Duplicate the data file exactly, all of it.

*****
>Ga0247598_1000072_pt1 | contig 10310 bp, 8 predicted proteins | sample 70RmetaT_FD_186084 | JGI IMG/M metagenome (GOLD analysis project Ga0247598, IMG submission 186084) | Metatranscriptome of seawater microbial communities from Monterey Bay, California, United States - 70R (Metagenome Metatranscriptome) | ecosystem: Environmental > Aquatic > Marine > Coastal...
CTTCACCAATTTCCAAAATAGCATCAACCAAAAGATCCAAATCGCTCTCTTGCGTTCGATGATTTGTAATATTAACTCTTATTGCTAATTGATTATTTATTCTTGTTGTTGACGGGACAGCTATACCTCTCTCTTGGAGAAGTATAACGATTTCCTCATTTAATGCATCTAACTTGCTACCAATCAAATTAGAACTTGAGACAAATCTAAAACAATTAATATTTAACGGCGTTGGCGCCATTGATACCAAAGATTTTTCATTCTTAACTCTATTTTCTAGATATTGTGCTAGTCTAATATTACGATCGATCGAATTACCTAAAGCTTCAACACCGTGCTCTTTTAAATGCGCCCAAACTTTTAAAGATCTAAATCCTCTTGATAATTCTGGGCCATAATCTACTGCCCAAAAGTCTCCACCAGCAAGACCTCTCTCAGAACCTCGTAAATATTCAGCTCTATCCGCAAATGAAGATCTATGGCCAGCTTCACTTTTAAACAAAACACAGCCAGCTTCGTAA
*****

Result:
>Ga0247598_1000072_pt1 | contig 10310 bp, 8 predicted proteins | sample 70RmetaT_FD_186084 | JGI IMG/M metagenome (GOLD analysis project Ga0247598, IMG submission 186084) | Metatranscriptome of seawater microbial communities from Monterey Bay, California, United States - 70R (Metagenome Metatranscriptome) | ecosystem: Environmental > Aquatic > Marine > Coastal...
CTTCACCAATTTCCAAAATAGCATCAACCAAAAGATCCAAATCGCTCTCTTGCGTTCGATGATTTGTAATATTAACTCTTATTGCTAATTGATTATTTATTCTTGTTGTTGACGGGACAGCTATACCTCTCTCTTGGAGAAGTATAACGATTTCCTCATTTAATGCATCTAACTTGCTACCAATCAAATTAGAACTTGAGACAAATCTAAAACAATTAATATTTAACGGCGTTGGCGCCATTGATACCAAAGATTTTTCATTCTTAACTCTATTTTCTAGATATTGTGCTAGTCTAATATTACGATCGATCGAATTACCTAAAGCTTCAACACCGTGCTCTTTTAAATGCGCCCAAACTTTTAAAGATCTAAATCCTCTTGATAATTCTGGGCCATAATCTACTGCCCAAAAGTCTCCACCAGCAAGACCTCTCTCAGAACCTCGTAAATATTCAGCTCTATCCGCAAATGAAGATCTATGGCCAGCTTCACTTTTAAACAAAACACAGCCAGCTTCGTAA